10 Rules From Dave Stockton

How to make six-footers

October 2008

1. Take "try" out of the equation

When I faced a 15-foot putt to win the 1976 PGA Championship, the amount of time I took surprised a lot of people. Instead of grinding over it, I took less time than usual -- 15 seconds in all. But I did not rush. I knew that if I got hung up dwelling on how much the putt meant, my chances of holing it would have dropped dramatically.

The moment you try to make a putt, you'll miss it. Conscious effort doesn't work. Try this experiment: Get a pen and paper and jot your signature. Now write your name a second time, trying to duplicate your first signature exactly. Chances are you'll make a mess of it, because instead of doing it automatically, you're now applying conscious effort. Your approach to the six-footer should be like signing your name: Do it briskly and subconsciously.

2. Think speed more than line

Speed and line are equally important, but the amateur tends to be preoccupied with the line. As you read the green, do it with the idea that you'll roll the ball 16 inches past the hole -- if you miss. After you've set up and taken dead aim, don't give the line another thought. Avoid being too aggressive with the six-footer, because the edges of the hole might come into play and cause a nasty lip-out.

3. Stay away from dead straight

When Tiger Woods faced that 12-foot putt on the 72nd hole at Torrey Pines to send the U.S. Open into a playoff, he called in his caddie, Steve Williams, to help with the read. I'll bet Tiger saw the putt as breaking to the left but was bothered by a hunch that it might be dead straight. If there's one thing a good putter hates, it's an absolutely straight putt. The reason is, if you start the putt straight, you have a margin for error of only half a cup on either side. Tiger needed Steve to confirm that the putt would break left, because the entire cup would be exposed if Tiger started the ball to the right. The putt indeed broke a couple inches to the left, and Tiger snuck it in on the right edge of the hole.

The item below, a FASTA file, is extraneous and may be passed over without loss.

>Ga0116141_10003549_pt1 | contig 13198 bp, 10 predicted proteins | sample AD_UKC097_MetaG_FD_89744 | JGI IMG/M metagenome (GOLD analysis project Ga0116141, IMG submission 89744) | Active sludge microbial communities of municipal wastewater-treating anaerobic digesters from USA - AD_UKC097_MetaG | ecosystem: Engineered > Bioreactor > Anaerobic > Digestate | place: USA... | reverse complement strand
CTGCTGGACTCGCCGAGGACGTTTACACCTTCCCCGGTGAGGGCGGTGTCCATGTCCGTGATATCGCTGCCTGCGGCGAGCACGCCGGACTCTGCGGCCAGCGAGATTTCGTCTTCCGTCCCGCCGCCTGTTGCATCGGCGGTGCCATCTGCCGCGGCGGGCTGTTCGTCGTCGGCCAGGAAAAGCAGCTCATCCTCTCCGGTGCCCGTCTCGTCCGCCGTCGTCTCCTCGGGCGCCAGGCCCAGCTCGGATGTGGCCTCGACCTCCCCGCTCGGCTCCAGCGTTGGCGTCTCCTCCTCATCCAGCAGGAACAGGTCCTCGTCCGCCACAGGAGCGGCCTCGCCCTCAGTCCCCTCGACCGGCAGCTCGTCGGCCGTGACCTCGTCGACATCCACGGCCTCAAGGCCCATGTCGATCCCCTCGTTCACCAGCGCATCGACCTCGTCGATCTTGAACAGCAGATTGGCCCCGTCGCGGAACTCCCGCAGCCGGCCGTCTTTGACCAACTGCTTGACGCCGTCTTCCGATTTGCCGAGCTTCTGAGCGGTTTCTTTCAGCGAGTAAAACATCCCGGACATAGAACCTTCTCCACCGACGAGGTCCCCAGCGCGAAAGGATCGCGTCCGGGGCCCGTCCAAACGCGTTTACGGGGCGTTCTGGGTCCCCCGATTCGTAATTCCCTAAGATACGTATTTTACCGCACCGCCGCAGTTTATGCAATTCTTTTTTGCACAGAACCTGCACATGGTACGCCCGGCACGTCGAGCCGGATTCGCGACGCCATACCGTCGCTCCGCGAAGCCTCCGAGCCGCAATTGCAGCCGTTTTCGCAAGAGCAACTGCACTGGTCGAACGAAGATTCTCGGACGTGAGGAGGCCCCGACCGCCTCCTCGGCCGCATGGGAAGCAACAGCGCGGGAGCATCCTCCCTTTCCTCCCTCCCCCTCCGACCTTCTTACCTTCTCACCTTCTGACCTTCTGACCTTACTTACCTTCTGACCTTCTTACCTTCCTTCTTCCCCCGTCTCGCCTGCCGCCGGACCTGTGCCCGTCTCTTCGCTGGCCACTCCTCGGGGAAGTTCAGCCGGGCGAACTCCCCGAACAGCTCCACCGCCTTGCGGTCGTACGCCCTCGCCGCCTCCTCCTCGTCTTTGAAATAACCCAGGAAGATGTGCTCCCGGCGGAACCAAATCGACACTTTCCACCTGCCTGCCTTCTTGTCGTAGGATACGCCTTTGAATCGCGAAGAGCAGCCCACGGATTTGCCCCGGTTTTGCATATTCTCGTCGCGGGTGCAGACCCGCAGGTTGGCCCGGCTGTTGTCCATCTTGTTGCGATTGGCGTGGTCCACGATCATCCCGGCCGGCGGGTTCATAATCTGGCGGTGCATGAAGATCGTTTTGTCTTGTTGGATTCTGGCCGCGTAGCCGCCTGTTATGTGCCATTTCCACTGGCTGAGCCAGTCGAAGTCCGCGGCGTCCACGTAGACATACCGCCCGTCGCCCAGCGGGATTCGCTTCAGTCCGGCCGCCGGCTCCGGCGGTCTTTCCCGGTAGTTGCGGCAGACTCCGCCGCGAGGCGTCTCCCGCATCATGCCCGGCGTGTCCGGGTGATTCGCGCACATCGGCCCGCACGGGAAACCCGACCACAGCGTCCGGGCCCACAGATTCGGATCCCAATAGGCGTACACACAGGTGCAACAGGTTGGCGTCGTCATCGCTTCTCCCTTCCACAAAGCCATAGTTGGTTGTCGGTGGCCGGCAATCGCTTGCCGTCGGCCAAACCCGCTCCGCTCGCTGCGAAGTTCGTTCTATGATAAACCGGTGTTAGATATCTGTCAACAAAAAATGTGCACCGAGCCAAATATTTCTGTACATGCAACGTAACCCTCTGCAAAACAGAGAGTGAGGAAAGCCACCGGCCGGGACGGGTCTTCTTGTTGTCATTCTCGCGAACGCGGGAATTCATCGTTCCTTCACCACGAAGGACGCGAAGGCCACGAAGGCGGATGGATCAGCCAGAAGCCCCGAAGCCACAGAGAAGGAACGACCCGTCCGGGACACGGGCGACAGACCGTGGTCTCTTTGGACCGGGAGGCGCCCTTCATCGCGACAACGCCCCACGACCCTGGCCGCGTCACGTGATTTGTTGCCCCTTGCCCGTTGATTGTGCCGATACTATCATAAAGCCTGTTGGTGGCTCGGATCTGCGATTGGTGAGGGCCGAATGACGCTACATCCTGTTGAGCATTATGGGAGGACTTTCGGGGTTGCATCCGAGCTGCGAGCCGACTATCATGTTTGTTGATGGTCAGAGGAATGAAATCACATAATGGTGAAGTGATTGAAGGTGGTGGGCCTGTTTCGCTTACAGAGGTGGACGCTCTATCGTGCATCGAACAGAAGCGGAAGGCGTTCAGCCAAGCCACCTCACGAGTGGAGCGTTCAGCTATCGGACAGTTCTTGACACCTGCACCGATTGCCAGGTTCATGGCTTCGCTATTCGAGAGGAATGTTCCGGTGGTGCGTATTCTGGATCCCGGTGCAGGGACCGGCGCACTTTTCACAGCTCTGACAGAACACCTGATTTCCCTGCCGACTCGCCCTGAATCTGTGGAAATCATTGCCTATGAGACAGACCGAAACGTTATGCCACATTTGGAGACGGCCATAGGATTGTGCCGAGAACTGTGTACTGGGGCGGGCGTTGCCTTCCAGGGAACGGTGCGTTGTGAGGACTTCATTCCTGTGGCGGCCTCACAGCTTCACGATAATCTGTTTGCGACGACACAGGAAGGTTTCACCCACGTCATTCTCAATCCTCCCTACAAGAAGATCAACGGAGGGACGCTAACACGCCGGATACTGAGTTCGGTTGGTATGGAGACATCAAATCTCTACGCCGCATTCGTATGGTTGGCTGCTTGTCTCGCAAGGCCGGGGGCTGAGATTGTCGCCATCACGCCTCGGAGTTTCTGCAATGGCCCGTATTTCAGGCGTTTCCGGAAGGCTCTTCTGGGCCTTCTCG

If the putt for all the marbles looks straight, look again. Study the area near the hole. Remember, the ball will be rolling so slowly when it gets within two feet that even the tiniest slope will cause it to break. Try to at least favor one side.


4. You've already made the putt

You might have heard that it's helpful to form a positive image of the ball going in, but you should take it further than that. Imagine the ball tracking the entire six feet, as though you're watching a video replay of the putt dropping. This image should be so convincing that, if the putt doesn't fall, you should be shocked. That's how I feel when I'm putting well -- I'm absolutely stunned when the ball doesn't go in.

Do everything you can to place the six-footer in the past tense. How many times have you missed a putt, raked it back for another try and instinctively knocked it in? Adopt this "second chance" mentality on your first putt.

5. Be a painter, not a carpenter

For the good putter, the most common miss under pressure is the push. When the heat is on, there's a tendency to hit at the ball instead of stroking through it. Like driving a nail with a hammer, the putter stops abruptly at impact. It doesn't release to a square position, and the clubface is aimed to the right. Putt as though you're pulling a paintbrush, your hands leading and the clubhead trailing as you stroke through.

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